An honest broker in Palestine? Not if Israel can help it

Israel has responded ambiguously to the recent UN appointment of a special coordinator for the Middle East Peace Process. With the installation of Norwegian diplomat Teri Larsen as both Special Coordinator and the UN Secretary General's personal representative to the Palestinian Liberation Organization (PLO) and Palestinian Authority (PA), the United Nations has expanded its role in the peace process. But Israel's response reveals the state's troubled relationship with the United Nations. Although the demonstrated disagreement on how to respond to the appointment certainly reveals an apparent split in the Israeli government, the divided response is more an exposition of Barak's attempts to negotiate public opinion in favor of Israel.

The first reaction of the Israeli government came in a statement from the Israeli Foreign Ministry, which said that Israel "cannot accept an expansion of the title, mandate and powers" of the UN envoy. An official in the Israeli Foreign Ministry told Agence France Presse (AFP) on September 23 on condition of anonymity that Israel "will not lend a hand to the United Nations to allow the return to the peace process of an institution which has always been particularly hostile towards us." But Israeli Prime Minister Ehud Barak has reportedly backed Larsen's appointment. Although Barak issued no direct statement, Amir Abramovitz, the spokesman for Israeli Justice Minister Yossi Beilin, told AFP that Barak told Beilin by phone of his support. According to Abramovitz, Barak "not only does not oppose the appointment, but he supports it," as quoted by AFP. Barak is currently travelling in Europe.

The Palestinians have made repeated calls for a greater UN role in the peace process, a process that has traditionally been mediated by Israel's ally, the United States. And with the recent agreement to begin final status negotiations, which will focus on such sensitive issues as the fate of Jerusalem, the return of Palestinian refugees and access to water, the involvement of a more unbiased negotiator becomes all the more imperative.

The recent row over Disney's portrayal of Jerusalem as the capital of Israel has no doubt raised concerns over a perceived American bias in favor of Israel. The influence exerted over American politics by the American Israeli Political Action Committee (AIPAC) and other such pressure groups is well documented and several prominent politicians, such as Al Gore and Hillary Clinton, have publicly voiced their support for Israel, even on the sensitive issue of Jerusalem. And Israel is the single largest recipient of American foreign aid.

It is no surprise then that the timetable for the completion of final status negotiations set for September 2000, the United Nations and countries around the world have no doubt recognized the pressing need for a less biased negotiator than the United States.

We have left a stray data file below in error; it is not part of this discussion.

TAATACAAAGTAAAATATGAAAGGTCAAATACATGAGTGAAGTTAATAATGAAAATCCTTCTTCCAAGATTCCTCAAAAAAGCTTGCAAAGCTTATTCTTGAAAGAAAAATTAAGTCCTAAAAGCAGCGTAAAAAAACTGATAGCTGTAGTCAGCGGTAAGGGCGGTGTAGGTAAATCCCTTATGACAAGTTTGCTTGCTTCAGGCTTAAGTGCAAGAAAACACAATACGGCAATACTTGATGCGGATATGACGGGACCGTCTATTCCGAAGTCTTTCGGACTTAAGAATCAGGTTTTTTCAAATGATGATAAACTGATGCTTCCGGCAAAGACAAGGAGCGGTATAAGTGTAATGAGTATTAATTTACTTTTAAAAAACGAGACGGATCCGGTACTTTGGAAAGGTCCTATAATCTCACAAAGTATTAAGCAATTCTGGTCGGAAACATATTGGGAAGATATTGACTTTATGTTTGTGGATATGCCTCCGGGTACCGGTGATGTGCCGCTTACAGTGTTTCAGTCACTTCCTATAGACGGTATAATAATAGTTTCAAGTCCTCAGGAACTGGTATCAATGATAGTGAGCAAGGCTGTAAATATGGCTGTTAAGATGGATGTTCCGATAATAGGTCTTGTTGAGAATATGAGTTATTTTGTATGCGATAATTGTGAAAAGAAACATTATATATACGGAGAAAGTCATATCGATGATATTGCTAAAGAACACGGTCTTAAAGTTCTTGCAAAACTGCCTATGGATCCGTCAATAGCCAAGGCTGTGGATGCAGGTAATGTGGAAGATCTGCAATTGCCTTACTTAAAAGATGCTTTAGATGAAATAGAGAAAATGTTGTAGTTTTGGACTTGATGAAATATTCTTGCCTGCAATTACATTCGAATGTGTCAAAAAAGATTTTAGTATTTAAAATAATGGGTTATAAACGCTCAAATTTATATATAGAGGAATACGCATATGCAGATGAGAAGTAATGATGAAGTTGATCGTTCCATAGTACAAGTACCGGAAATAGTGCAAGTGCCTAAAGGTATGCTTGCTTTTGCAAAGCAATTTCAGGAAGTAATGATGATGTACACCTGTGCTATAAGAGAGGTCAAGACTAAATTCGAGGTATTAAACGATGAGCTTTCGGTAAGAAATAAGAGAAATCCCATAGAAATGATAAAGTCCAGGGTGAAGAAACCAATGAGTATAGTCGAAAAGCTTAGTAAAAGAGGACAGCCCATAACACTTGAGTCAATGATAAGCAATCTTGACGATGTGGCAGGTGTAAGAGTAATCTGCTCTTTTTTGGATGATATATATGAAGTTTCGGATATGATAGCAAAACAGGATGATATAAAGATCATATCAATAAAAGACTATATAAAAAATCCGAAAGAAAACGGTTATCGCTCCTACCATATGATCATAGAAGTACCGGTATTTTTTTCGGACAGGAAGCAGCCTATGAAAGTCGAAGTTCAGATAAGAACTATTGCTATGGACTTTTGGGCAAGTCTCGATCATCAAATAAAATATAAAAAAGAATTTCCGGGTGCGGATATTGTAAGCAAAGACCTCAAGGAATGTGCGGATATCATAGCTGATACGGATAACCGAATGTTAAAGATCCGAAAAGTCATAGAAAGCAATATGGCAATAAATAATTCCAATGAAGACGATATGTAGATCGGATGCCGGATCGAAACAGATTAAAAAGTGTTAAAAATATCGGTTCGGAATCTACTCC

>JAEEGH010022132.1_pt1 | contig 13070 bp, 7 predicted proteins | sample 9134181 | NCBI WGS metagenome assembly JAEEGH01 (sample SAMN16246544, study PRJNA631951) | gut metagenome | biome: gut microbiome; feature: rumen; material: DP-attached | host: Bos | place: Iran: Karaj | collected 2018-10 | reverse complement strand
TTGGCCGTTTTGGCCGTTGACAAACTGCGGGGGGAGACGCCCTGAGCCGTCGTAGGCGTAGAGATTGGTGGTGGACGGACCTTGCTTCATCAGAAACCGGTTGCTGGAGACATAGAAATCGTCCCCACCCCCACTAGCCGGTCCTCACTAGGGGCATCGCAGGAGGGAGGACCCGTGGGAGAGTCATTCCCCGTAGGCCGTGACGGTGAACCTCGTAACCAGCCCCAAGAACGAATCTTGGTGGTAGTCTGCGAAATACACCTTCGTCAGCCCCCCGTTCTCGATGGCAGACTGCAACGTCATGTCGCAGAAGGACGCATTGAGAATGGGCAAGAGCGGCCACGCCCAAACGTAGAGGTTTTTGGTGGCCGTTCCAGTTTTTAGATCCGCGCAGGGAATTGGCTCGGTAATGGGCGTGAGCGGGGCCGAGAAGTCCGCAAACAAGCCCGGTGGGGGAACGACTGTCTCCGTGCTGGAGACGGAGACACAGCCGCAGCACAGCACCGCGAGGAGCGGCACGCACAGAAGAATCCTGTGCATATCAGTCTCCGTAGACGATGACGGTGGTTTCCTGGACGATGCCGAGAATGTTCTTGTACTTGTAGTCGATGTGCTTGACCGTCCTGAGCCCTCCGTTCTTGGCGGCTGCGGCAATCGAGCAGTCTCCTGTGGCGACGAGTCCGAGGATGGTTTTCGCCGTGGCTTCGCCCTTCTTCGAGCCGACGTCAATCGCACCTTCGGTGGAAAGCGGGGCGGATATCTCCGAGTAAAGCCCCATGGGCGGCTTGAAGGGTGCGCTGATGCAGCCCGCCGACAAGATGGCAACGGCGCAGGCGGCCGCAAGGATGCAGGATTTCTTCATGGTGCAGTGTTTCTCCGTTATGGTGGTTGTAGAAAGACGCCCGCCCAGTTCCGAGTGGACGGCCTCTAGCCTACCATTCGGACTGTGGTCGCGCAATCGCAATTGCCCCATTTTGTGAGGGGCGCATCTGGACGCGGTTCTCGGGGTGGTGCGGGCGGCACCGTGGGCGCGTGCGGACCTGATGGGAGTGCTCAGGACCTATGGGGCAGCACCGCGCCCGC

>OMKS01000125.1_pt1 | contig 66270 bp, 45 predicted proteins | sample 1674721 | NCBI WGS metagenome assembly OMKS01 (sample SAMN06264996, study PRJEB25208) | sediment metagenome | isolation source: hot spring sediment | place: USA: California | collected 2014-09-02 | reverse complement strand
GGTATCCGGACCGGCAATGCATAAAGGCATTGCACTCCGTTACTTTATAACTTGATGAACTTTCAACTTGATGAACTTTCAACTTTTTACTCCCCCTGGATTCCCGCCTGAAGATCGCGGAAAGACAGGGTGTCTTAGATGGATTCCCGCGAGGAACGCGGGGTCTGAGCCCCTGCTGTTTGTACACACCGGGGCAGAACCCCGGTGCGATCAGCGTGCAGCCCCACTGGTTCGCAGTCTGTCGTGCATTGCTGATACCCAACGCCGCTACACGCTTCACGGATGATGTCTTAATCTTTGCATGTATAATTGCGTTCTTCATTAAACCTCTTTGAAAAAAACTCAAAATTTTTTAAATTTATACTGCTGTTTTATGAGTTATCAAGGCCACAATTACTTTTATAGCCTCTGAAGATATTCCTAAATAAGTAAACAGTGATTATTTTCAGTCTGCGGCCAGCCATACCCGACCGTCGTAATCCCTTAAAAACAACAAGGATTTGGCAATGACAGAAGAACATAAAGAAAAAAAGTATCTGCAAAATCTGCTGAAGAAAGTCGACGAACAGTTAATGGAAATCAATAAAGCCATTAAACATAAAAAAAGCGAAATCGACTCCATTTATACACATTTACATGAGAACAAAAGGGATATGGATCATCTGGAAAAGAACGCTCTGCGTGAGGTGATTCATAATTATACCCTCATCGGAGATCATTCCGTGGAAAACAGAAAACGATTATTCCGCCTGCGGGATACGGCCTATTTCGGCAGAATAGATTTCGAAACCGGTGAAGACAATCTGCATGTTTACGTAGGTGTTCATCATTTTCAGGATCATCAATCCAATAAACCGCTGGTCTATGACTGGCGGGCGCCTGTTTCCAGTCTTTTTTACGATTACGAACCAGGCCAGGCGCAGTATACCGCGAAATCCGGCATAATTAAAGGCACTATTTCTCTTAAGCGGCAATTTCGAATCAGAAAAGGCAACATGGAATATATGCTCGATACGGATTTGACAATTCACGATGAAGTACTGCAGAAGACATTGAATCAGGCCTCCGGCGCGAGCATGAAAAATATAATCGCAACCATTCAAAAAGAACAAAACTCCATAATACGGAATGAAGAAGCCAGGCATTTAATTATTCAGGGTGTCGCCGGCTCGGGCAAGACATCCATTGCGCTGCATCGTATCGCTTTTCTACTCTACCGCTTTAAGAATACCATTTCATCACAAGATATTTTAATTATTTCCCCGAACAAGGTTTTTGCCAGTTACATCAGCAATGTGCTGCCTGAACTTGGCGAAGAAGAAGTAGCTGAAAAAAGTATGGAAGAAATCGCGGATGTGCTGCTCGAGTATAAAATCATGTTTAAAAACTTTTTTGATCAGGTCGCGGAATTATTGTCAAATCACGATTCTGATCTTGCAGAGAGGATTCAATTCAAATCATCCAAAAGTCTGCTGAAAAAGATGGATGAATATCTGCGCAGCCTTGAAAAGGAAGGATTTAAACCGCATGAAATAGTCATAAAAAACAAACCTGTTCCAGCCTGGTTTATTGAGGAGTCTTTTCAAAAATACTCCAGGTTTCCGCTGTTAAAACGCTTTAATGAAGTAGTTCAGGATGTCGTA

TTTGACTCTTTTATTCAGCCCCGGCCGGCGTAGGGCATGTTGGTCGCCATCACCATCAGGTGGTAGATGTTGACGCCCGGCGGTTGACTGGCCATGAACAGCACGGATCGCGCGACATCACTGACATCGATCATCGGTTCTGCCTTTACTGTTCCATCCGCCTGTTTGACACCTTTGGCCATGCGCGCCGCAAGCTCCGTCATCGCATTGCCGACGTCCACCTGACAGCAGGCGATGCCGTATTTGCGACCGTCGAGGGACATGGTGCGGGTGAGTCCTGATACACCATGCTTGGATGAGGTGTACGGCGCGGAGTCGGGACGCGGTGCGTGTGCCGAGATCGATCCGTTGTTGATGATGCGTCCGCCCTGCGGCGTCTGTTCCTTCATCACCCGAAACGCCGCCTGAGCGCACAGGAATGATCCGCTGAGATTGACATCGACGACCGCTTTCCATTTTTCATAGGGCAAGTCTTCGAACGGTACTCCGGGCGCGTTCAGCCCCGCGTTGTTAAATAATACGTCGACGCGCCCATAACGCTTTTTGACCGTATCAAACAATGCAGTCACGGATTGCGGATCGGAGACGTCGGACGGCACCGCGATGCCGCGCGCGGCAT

The statement issued from the Israeli Foreign Ministry reveals that the United Nations has not always kowtowed to the United States in its support of Israel. The United Nations has condemned Israeli occupation of Palestinian territories and of other countries, particularly Lebanon. Several UN resolutions have called for immediate Israeli withdrawals and an end to Israeli settlement activity in the occupied territories. In April the UN Human Rights Commission condemned Israel's behavior in the occupied territories and the country's contempt for UN resolutions. Despite the fierce opposition of the United States and Israel, a UN conference took place in Geneva in July to discuss Israeli human rights abuses in the occupied territories. Israel's split with United Nations goes beyond the refusal to comply with UN and international law. On May 31, international protest was sparked by the Israeli shelling in South Lebanon that killed an Irish UN worker.

Given the troubled relations between Israel and the United Nations, the Foreign Ministry statement seems the more honest response to the UN's desire for a greater role in the Peace Process. According to the BBC on September 22, Israel has traditionally "gone to great lengths to exclude it [the UN] from any role in the peace process." Barak's alleged support for Larsen's appointment represents more a disagreement as to how to negotiate international opinion rather than any real support for an increased UN role in the peace process. Except for his agreement to call for a halt to settlement activity, Barak's stance on the Palestinian question is little different than his right wing predecessor, Benjamin Netanyahu. In regards to Jerusalem, Barak stated clearly in his election campaign that the city is the eternal, undivided capital of Israel. But Barak's views are on a collision course with the United Nations as UN resolution 242 states that East Jerusalem is part of Palestine.

Far from sympathizing with Palestinian and world demands for an increased UN role, Barak seems to be simply trying to put a positive face on foregone conclusion. With the pressure on for a final resolution to the peace process, Israel would suffer in terms of world opinion if it appeared to reject outright an unbiased mediator in the conflict. Barak's rejection of the statement issued by his own foreign ministry most likely represents the Prime Minister's attempts to manipulate world opinion rather than his commitment to equitable peace negotiations.

Zakariya Wright is a staff writer at

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